Notes from shootaround
First things first: A couple days back we were sent an article containing the picture at left from the parade after the Celtics won in '86. There is, quite clearly, a Walton in the bottom right hand corner, but when I showed a copy of the pic to Luke, he couldn't tell if it was him or one of his brothers. In fairness, I printed it at home and my machine, while good enough for me, doesn't exactly produce museum-quality images.
"C'mon. L.A. Times, and you couldn't at least give me a color photo?" he asked.
First, the picture was delivered to me in black and white. Second, I just don't go into the office that much.
Anyway, typically nothing happens at shootaround, and today was no different. It was cool to be in the building without anyone there, though. They have the white, "Beat LA" T-shirts draped over every seat, there's certainly a sense of anticipation. What there isn't, though, is news. Just more waiting until the 9 pm EST tip. "It's very difficult. These guys will probably have a four or five o'clock lunch, then we'll set up a training table after the game for them, so they'll eat at 1, 1:30 in the morning, going to bed at 2, 2:30. It makes it a really difficult next day for us," Phil Jackson said. "It's something I don't enjoy at all. I think it takes guys out of their rhythm and out of their lifestyle. I know they're trying to reach both audiences on the coasts, but there's a (better) way to do that."
Other than that, everything is hunky-dory. No last-minute emergencies, late tweaks, or trouble with the law. "They all went to dinner together last night and had a good time," Jackson said. "Not the coaching staff, though. We don't belong. We just pay for it." When they're on the road, Kobe's AmEx gets a break. But he's looking forward to finally getting on the court and work through what will be some natural pregame jitters. Players have talked about having butterflies and how it will feel to be on the floor, and Jackson said it's a healthy thing. "They should. It's a respect for the game."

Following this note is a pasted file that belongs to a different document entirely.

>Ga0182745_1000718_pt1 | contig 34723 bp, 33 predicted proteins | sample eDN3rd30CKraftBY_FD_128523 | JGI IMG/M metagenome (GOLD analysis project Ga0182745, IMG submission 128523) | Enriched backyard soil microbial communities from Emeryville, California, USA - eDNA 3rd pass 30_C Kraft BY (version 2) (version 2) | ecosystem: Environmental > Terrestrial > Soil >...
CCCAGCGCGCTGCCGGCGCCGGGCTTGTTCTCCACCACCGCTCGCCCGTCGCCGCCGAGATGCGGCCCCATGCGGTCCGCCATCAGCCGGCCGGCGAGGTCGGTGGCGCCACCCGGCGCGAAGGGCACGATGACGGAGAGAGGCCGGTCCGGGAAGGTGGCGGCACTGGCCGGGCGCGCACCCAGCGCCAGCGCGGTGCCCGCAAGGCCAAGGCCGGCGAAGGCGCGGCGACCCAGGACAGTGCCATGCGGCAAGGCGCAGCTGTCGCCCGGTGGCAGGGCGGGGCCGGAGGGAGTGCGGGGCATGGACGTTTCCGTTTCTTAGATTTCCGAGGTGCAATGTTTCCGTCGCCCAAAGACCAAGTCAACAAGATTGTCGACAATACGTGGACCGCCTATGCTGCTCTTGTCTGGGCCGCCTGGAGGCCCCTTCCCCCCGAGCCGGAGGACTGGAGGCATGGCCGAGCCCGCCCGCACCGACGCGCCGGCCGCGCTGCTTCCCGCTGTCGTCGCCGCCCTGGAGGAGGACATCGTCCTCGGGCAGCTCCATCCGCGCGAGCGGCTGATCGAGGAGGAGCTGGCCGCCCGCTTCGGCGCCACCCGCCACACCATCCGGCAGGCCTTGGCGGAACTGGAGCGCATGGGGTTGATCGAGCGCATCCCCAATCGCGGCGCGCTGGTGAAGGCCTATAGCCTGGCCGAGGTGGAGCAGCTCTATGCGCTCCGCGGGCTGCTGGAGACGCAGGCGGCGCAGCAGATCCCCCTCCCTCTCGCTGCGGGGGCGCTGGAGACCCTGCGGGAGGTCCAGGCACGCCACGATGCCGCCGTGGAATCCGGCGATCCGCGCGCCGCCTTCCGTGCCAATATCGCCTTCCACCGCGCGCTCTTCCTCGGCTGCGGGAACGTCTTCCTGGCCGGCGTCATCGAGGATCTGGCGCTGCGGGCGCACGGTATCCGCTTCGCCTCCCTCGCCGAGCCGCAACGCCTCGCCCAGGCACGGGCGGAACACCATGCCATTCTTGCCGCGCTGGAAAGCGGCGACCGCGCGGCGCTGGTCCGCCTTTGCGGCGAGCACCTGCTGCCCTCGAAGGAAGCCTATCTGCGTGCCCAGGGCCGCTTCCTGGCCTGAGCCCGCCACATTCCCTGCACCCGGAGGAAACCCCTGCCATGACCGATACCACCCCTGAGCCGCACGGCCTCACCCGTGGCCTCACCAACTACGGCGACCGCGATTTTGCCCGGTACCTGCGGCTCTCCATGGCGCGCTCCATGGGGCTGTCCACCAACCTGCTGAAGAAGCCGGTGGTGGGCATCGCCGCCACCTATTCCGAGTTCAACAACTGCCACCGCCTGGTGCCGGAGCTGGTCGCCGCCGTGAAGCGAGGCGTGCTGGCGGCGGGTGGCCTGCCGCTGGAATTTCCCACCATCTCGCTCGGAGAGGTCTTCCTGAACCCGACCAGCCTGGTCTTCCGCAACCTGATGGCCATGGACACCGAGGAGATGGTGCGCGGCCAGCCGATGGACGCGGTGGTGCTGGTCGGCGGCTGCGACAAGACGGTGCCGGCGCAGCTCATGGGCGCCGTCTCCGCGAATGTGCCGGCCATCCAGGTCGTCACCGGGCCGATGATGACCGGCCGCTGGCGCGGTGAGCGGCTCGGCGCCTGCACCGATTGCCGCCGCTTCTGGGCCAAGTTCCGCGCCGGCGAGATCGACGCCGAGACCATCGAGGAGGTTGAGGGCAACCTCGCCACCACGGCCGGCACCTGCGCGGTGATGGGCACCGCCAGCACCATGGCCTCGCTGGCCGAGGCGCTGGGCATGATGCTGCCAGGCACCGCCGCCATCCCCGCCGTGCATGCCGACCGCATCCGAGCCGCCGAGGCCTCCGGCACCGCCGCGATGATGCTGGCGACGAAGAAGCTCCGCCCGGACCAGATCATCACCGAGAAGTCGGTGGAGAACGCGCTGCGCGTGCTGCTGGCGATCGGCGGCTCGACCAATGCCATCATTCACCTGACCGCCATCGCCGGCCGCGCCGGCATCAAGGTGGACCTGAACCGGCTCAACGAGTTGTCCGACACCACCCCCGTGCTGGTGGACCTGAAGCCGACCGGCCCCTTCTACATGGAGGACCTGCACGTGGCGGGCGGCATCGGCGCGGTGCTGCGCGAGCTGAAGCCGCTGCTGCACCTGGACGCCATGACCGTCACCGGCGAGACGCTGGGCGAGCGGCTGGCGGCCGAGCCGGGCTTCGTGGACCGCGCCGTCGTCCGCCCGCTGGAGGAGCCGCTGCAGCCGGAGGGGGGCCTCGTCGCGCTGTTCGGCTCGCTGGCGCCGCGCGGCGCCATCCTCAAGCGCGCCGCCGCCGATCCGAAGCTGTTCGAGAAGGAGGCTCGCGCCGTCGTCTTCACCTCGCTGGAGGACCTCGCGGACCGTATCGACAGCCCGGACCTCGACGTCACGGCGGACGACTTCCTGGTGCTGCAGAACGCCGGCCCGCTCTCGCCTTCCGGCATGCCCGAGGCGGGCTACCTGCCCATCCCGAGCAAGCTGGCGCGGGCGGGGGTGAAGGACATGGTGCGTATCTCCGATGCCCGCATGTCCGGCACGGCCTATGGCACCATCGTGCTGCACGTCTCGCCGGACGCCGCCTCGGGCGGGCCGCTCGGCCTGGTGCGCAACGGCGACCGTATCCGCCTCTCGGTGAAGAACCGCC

I asked him what was different about bringing his team, with its relative lack of experience, to the Finals as opposed to the group he had in '04. "I think the biggest thing is that not having played a team for a long time, just trying to get them to understand where bodies are going to be, where screens and activity is going to happen so that they can react to it. Basketball is pretty much basic actions, but bodies are placed in different spots and they have their own personal characteristics. So to have your team anticipate and be able to react in time to cover guys if they kick a ball over to a shooter from 25 feet and knock down shots takes a little bit of adjustment time. That's what we're trying to do in this series that we perhaps didn't get done in 2004."
Certainly he'll be busy. With the seemingly endless matchup combinations, the possibility for adjustments, whether good, bad, neutral or unnecessary, will be large. "You're always working from a position where you're going to be jeopardizing somebody to cover somebody else, or you're going to have to try somebody on a person that maybe has not got a whole lot of experience just so you can see what's going to happen. We'll do that probably early in the series, both coaches, and find out who can guard guys."
Finally, if you're into stats and missed this earlier, here's an interesting bit of reading.